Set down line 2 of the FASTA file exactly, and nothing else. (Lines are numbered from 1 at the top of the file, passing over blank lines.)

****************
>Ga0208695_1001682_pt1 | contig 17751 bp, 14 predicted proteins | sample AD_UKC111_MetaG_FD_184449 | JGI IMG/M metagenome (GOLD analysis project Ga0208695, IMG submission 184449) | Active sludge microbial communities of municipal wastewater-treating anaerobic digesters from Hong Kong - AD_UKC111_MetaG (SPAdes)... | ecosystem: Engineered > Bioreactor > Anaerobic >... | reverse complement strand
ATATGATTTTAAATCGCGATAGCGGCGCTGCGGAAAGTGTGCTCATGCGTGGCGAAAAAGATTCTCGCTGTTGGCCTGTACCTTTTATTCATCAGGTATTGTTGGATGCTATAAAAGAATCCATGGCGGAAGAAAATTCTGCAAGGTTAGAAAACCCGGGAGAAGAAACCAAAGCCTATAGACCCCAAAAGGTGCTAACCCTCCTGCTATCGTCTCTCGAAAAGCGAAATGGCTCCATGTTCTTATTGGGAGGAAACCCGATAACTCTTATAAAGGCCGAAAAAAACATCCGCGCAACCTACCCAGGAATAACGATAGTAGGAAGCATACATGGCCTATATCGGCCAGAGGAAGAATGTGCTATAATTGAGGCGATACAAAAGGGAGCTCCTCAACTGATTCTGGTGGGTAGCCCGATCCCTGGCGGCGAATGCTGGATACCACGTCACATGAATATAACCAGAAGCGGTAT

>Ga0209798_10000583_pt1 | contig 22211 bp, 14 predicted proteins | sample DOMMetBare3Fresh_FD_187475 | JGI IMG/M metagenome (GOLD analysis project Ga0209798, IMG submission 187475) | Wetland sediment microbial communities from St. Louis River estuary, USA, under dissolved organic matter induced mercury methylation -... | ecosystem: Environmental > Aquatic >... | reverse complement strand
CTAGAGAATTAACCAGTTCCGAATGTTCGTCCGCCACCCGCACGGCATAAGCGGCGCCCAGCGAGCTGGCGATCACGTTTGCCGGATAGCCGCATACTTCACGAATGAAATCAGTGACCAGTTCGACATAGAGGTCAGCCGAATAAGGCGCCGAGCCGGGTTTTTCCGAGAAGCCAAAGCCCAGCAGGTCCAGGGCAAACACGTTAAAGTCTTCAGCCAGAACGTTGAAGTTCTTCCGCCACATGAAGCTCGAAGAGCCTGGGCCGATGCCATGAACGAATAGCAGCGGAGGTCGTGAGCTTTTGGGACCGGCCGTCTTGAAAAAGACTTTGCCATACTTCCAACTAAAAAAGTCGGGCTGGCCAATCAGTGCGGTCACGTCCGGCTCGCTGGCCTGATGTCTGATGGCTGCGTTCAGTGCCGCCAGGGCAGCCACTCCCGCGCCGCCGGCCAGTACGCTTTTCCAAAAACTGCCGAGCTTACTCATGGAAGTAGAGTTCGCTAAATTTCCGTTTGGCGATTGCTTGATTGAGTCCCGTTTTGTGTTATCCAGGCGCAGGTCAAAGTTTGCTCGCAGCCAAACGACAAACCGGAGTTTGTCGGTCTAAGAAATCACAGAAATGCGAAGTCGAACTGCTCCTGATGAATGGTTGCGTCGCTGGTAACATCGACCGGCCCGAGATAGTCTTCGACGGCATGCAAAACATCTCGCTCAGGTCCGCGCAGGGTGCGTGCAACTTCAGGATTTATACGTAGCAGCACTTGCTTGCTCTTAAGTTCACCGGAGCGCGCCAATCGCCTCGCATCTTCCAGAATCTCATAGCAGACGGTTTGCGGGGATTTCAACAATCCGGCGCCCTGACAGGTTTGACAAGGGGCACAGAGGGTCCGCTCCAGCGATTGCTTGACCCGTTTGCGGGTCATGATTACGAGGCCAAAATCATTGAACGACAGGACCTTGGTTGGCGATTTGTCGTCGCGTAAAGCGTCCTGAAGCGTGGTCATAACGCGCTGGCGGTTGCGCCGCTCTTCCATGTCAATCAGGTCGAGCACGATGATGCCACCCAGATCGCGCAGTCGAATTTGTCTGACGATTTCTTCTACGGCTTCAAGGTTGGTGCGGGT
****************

ATATGATTTTAAATCGCGATAGCGGCGCTGCGGAAAGTGTGCTCATGCGTGGCGAAAAAGATTCTCGCTGTTGGCCTGTACCTTTTATTCATCAGGTATTGTTGGATGCTATAAAAGAATCCATGGCGGAAGAAAATTCTGCAAGGTTAGAAAACCCGGGAGAAGAAACCAAAGCCTATAGACCCCAAAAGGTGCTAACCCTCCTGCTATCGTCTCTCGAAAAGCGAAATGGCTCCATGTTCTTATTGGGAGGAAACCCGATAACTCTTATAAAGGCCGAAAAAAACATCCGCGCAACCTACCCAGGAATAACGATAGTAGGAAGCATACATGGCCTATATCGGCCAGAGGAAGAATGTGCTATAATTGAGGCGATACAAAAGGGAGCTCCTCAACTGATTCTGGTGGGTAGCCCGATCCCTGGCGGCGAATGCTGGATACCACGTCACATGAATATAACCAGAAGCGGTAT